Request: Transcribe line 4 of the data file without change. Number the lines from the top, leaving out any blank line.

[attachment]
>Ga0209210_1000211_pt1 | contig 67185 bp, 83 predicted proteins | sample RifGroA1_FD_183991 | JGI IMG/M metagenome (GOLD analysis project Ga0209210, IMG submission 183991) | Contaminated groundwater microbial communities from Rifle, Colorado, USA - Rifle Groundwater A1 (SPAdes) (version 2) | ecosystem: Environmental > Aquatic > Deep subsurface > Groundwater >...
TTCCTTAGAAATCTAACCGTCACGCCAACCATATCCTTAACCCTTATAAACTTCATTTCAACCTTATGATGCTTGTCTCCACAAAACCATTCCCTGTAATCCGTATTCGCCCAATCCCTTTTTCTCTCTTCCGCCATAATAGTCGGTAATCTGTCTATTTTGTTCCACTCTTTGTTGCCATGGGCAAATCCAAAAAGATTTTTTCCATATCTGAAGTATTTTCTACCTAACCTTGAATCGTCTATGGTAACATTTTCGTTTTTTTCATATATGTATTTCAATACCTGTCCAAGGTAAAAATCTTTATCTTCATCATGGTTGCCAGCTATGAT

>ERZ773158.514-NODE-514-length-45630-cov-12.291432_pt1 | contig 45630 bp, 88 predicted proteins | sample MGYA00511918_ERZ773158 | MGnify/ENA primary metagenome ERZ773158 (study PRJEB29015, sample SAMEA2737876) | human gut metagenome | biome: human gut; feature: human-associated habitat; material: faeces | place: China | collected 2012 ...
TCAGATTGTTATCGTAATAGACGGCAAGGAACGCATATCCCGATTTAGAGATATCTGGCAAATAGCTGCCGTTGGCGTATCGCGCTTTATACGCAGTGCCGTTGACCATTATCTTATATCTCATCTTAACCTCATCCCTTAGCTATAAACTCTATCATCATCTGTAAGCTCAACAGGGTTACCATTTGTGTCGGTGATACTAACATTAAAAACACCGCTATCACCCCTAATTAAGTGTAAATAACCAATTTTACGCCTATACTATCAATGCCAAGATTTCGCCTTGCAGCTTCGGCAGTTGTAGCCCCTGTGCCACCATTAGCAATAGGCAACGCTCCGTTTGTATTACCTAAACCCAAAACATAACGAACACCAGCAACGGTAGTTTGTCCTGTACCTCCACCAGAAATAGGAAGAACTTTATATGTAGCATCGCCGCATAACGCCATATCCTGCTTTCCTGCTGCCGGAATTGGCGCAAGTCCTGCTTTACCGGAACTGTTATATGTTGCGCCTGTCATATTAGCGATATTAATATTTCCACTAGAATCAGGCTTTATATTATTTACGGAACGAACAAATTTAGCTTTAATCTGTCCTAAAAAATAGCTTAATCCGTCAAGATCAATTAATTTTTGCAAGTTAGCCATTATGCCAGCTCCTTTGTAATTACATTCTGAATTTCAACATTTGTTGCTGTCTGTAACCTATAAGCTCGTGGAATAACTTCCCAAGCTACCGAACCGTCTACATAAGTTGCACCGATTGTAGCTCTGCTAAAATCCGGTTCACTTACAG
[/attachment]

TCAGATTGTTATCGTAATAGACGGCAAGGAACGCATATCCCGATTTAGAGATATCTGGCAAATAGCTGCCGTTGGCGTATCGCGCTTTATACGCAGTGCCGTTGACCATTATCTTATATCTCATCTTAACCTCATCCCTTAGCTATAAACTCTATCATCATCTGTAAGCTCAACAGGGTTACCATTTGTGTCGGTGATACTAACATTAAAAACACCGCTATCACCCCTAATTAAGTGTAAATAACCAATTTTACGCCTATACTATCAATGCCAAGATTTCGCCTTGCAGCTTCGGCAGTTGTAGCCCCTGTGCCACCATTAGCAATAGGCAACGCTCCGTTTGTATTACCTAAACCCAAAACATAACGAACACCAGCAACGGTAGTTTGTCCTGTACCTCCACCAGAAATAGGAAGAACTTTATATGTAGCATCGCCGCATAACGCCATATCCTGCTTTCCTGCTGCCGGAATTGGCGCAAGTCCTGCTTTACCGGAACTGTTATATGTTGCGCCTGTCATATTAGCGATATTAATATTTCCACTAGAATCAGGCTTTATATTATTTACGGAACGAACAAATTTAGCTTTAATCTGTCCTAAAAAATAGCTTAATCCGTCAAGATCAATTAATTTTTGCAAGTTAGCCATTATGCCAGCTCCTTTGTAATTACATTCTGAATTTCAACATTTGTTGCTGTCTGTAACCTATAAGCTCGTGGAATAACTTCCCAAGCTACCGAACCGTCTACATAAGTTGCACCGATTGTAGCTCTGCTAAAATCCGGTTCACTTACAG